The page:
Ron’s flickr  https://www.flickr.com/photos/cas_docents/3193598750/in/album-72157608454346681/

birdlife international datazone.birdlife.org/species/factsheet/22722721

Cornell lab of Ornithology neotropical.birds.cornell.edu/portal/species/references?p…

National Aviary  www.aviary.org/animals/Violaceous-euphonia

Ron’s WordPress Shortlink  http://wp.me/p1DZ4b-15f

Kingdom: Animalia
Phylum: Chordata
Class: Aves (Feathered, winged, bipedal, endothermic, egg-laying, vertebrates)
Order: Passeriformes (passerines or perching birds)
Family: Thraupidae  (Tanagers)

Genus/species: Thraupis episcopus

GENERAL CHARACTERISTICS:  Blue-gray Tanagers are medium-sized light bluish gray, with brighter blue margins to the wings and tail. The wing coverts are bright blue. The bill is short and quite thick. Males and females look-alike.

Length 6.3-7.1 inches and weighs 1.1-1.4 oz.

Blue-grey tanager3151558297_1c281e57c8_b

DISTRIBUTION/HABITAT: T. episcopus is from central Mexico to northern parts of Bolivia and Brazil and is common throughout much of Costa Rica. Found in semi-open habitats; often found near cultivated areas, especially fruit orchards.

DIET IN THE WILD: Omnivore feeding on insects, spiders, and fruit. Also sometimes eat flowers, leaves, and nectar.

Thraupis episcopus 3259027098_b449539716_b

REPRODUCTION: The female incubates 2 pale blue-gray eggs with brown speckles laid in open cup nest that is concealed well by vegetation for 12–14 days. Once eggs hatch, both parents feed young, which fledge in about 17 days.

LIFE SPAN: 10-15 years.

PREDATORS: Birds of prey, snakes, wild and feral cats.

SONG and MAPS:  xeno-canto  www.xeno-canto.org/species/Thraupis-episcopus?view=3


REMARKS: Pairs or groups participate in noisy singing and chattering, though the song is not particularly musical.  As fruit-eaters, these birds play an important role in seed dispersal for trees and shrubs in the tropics.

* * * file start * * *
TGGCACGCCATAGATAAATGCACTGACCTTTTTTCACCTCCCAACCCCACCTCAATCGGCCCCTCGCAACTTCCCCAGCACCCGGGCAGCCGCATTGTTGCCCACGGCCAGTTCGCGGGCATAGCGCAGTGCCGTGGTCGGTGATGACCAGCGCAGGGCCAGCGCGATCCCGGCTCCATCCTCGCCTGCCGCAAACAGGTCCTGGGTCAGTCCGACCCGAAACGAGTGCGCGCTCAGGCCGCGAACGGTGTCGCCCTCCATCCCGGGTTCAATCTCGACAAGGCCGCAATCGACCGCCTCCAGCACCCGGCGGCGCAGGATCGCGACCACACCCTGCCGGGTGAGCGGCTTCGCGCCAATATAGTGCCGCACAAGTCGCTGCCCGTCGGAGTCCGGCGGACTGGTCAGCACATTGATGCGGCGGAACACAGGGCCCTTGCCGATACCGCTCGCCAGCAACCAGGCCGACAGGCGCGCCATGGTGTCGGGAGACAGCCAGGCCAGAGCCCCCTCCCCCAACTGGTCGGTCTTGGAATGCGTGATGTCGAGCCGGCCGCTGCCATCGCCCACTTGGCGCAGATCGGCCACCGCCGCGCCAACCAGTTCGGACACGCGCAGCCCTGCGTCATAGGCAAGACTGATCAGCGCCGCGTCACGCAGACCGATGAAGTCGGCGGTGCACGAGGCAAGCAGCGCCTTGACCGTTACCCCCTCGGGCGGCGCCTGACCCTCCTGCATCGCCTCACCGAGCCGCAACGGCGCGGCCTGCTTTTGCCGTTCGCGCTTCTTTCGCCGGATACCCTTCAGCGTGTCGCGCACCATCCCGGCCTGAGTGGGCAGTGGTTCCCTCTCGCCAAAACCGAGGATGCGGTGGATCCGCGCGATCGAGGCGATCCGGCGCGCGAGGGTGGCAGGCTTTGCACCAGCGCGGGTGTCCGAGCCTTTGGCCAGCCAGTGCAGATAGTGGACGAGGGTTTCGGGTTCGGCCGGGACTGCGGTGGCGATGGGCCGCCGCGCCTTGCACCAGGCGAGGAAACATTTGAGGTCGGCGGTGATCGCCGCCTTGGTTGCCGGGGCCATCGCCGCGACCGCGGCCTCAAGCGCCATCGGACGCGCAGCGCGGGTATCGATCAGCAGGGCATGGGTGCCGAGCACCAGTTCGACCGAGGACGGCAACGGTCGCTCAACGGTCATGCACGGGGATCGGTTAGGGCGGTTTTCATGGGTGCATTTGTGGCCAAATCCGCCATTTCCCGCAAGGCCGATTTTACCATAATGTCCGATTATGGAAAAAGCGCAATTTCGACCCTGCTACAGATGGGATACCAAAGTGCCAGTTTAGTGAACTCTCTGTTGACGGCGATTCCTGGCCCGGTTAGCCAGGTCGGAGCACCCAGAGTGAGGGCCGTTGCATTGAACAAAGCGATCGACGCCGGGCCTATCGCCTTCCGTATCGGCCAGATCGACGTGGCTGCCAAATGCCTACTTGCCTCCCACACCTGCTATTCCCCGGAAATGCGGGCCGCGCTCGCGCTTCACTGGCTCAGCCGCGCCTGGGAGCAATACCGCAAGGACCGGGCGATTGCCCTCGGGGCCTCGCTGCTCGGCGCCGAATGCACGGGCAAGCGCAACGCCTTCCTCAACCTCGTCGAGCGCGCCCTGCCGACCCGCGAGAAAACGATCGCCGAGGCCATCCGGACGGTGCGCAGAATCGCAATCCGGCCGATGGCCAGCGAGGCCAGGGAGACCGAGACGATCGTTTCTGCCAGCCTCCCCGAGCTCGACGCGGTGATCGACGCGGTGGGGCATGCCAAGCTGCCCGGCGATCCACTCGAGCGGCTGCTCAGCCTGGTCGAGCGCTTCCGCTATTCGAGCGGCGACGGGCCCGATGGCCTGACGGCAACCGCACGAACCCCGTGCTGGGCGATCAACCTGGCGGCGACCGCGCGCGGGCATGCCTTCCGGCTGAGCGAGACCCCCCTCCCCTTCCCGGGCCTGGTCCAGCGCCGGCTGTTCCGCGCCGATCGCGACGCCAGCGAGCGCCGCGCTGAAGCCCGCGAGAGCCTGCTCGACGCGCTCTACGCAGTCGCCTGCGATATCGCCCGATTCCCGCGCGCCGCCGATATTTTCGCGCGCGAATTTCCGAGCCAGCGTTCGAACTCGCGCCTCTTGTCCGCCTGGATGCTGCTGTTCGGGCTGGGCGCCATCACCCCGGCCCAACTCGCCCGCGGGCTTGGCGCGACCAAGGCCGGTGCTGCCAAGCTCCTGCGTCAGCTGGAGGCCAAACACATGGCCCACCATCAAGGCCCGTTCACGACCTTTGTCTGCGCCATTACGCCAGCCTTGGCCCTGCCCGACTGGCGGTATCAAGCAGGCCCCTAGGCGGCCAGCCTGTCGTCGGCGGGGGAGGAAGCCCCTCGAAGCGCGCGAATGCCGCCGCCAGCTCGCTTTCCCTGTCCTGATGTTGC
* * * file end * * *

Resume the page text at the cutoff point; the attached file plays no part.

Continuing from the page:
On the islands of Trinidad and Tobago, the Blue-grey Tanager is called “Blue Jean.”



California Academy of Sciences Rainforest 2017

National Aviary www.aviary.org/animals/blue-grey-tanager

Cornell Lab of Ornithology neotropical.birds.cornell.edu/portal/species/overview?p_p…

EOL eol.org/pages/1052952/details

Ron’s flickr www.flickr.com/photos/cas_docents/3151558297/in/set-72157608454346681/

Ron’s WordPress shortlink wp.me/p1DZ4b-jD

IUCN www.iucnredlist.org/details/22722527/0

Kingdom: Animalia
Phylum: Chordata
Class: Aves
Order: Passeriformes (Sometimes known as perching birds or, less accurately, songbirds)
Family: Thraupidae (tanagers)

Genus/species: Tangara gyrola

GENERAL CHARACTERISTICS: Bay-headed Tanagers have a bright reddish, chestnut colored head with a narrow yellow collar on the hind neck; a bright grassy-green back; the rump and underparts are turquoise blue. Males and females are alike in appearance, except females are duller and paler in color.


DISTRIBUTION/HABITAT: T. gyrola are found from Costa Rica south through a large area of South America, including parts of the Andes, Amazonia and Eastern Brazil inhabiting the canopy of humid forests, borders of forest and semi-open areas.

DIET IN THE WILD: Primarily fruit nectar, seeds and insects.

REPRODUCTION: An open cup nest is built a by the female. She then lays two brown-blotched white eggs that are incubated for 13-14 days. After hatching, both parents feed the young.



California Academy of Sciences Rainforest 2017

Ron’s flickr https://www.flickr.com/photos/cas_docents/32680209973/in/dateposted-public/

DWA www.dwazoo.com/animal/bay-headed-tanager/

IUCN www.iucnredlist.org/details/classify/22722878/0